What’s in a Name?

What’s in a Name?

“…… there was a famine in the land, a man from Bet Lechem, Judah, his wife and two sons, went to sojourn in the fields of Moav.” Ruth 1: 1

How strange that Sefer Rut opens by introducing the characters, none of whom are initially named.

The next verse elaborates;

“The man’s name was Elimelech, his wife’s name was Naomi, and his two sons were named Machlon and Kiliyon”…Ruth 1: 2

No names are mentioned in the first verse, yet the word name (שֵׁם) appears three times in the second verse.

Dr Raphael Shuchat[1] suggests that there is a sense of irony in verse one.  He elucidates that names are a literary device and are used as symbols[2] elaborating on the true nature of the individual or place.

The wealthy Elimelech, a leader in his community, fearing he would be asked to help feed the poor of Judah, left ‘Bet Lechem’, (House of Bread) and went to the ‘Fields of Moav’ (away from the community).   Moav is a nation synonymous with inhospitality!  In fact the Torah commands

“…do not marry an Ammonite or Moabite ….…..because they did not greet you with bread and water”….Devarim 23: 4-5

The Midrash draws our attention to the unusual meaning of the names of the two sons;

“Machlon because they were erased (nimchu);  Kiliyon because they were destroyed (kalu) from the world.” Ruth Rabba 2: 5

The sons died childless according to the Aramaic Targum Ruth 1:5 because they married Moabite princesses, which was forbidden at that time.

Naomi returns to Judah, loyally accompanied by her daughter in law, (Machlon’s widow) Ruth, who is determined to be accepted as a Jewess.

In Judaism, a childless widow could perpetuate the name of her deceased husband, by marrying and having a child with his closest relative.  This proved to be a man referred to as Ploni Almoni.  Jastrow[3] translates Ploni as ‘unnamed’  (like John Doe);  Ibn Ezra Ruth 3:13 identifies him as Tov,  Elimelech’s brother.  In some sense, Tov (meaning good)  loses his name, as he did not act honourably, refusing to marry Ruth.  He was concerned about the Torah prohibition of marrying a Moabite.  However, the Rabbis[4] had just understood the law was only applicable to male Moabites and Ammonites, therefore, a marriage to Ruth would be permitted.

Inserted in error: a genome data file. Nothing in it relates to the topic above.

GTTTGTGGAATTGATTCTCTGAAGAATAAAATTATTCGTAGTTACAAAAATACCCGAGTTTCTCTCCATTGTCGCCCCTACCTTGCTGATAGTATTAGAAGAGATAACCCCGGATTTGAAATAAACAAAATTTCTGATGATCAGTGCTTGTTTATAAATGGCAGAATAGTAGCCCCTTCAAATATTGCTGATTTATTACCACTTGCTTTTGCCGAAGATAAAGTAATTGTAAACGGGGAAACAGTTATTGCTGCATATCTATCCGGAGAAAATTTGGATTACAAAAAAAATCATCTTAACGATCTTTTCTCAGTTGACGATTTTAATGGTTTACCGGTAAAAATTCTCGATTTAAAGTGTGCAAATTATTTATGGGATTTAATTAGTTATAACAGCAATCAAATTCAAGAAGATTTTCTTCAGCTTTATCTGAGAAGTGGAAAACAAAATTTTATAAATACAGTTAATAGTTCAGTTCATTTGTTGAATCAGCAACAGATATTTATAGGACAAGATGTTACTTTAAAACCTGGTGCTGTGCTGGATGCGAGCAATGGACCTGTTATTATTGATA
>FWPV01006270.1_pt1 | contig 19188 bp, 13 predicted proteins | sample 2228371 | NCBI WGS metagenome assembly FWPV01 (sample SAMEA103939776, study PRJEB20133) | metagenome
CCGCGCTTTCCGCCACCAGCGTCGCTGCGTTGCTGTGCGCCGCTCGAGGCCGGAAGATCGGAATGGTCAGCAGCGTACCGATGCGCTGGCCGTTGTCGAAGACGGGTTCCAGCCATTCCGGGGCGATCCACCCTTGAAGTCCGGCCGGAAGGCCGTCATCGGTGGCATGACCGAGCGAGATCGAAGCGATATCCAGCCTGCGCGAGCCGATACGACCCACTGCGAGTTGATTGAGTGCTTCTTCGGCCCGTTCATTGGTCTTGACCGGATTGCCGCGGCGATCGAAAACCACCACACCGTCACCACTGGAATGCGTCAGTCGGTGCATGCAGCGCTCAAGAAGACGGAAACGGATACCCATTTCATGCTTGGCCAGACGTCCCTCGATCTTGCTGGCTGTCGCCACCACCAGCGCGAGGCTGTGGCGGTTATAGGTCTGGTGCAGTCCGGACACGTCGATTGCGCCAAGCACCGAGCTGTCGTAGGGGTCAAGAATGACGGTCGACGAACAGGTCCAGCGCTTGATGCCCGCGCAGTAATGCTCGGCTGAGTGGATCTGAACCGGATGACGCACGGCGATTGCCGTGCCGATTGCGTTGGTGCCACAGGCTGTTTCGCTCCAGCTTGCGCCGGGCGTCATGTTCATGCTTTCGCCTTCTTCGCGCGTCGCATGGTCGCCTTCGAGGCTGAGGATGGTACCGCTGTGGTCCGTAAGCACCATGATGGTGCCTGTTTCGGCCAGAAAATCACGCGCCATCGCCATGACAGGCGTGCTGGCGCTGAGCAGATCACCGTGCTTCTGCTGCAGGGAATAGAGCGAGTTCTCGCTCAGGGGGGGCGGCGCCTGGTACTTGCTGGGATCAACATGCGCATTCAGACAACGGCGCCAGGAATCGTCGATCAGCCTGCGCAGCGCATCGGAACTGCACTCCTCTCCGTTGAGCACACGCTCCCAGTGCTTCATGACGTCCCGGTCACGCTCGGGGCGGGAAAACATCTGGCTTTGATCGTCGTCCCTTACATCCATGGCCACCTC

Using the mechanism of Yibbum[5], Boaz, another relative, agreed to marry Ruth,  happily perpetuating the name of Ruth’s deceased husband  לְהָקִ֥ים שֵׁם הַמת Ruth 4: 5

Boaz is identified as Ivzan[6]; the Sefat Emet[7] illuminates that he is referred to as Boaz (בֹּעַז) meaning  בּוֹ עַז  ‘strength is in him’

Boaz had the courage to believe in the process of Rabbinic exposition and in spite of local prejudice, he was brave enough to step forward and marry Ruth the Moabite;

King David descended from the union of Boaz and Ruth and ultimately so will Mashiach;

May he come speedily in our days!

[1] Lecturer in Jewish Philosophy at Bar Ilan University

[2] The use of Symbolism and hidden messages in the Book of Ruth

[3] Marcus Jastrow Dictionary

[4] Yevamot 76b

[5]  The mitzva of Yibbum Levirate Marriage is found in Devarim 25:5-10

[6] Bava Batra 91a the 10th Judge in Sefer Shoftim

[7] Judah Aryeh Leib Alter (1847 –1905) Chasidic Rav of Góra Kalwaria, Poland

About the Author
Chava is a Community Educator in London and has served as the Scholar in Residence at Hampstead Synagogue and Kinloss. She is a regular speaker at various shuls and private homes. Chava completed an MA in Jewish Education (LSJS and Birkbeck), an MA in Property Valuation and Law (City University Business School) and a BSc (London School of Economics) in Accounting and Finance. She is a Matan Bellows Eshkolot Fellow, an alumnus of Michlalah, and a graduate of the LSJS Bradfield Women's Educators, the Montefiore Scholar Diploma and the Herzog Tanach Teachers Programmes
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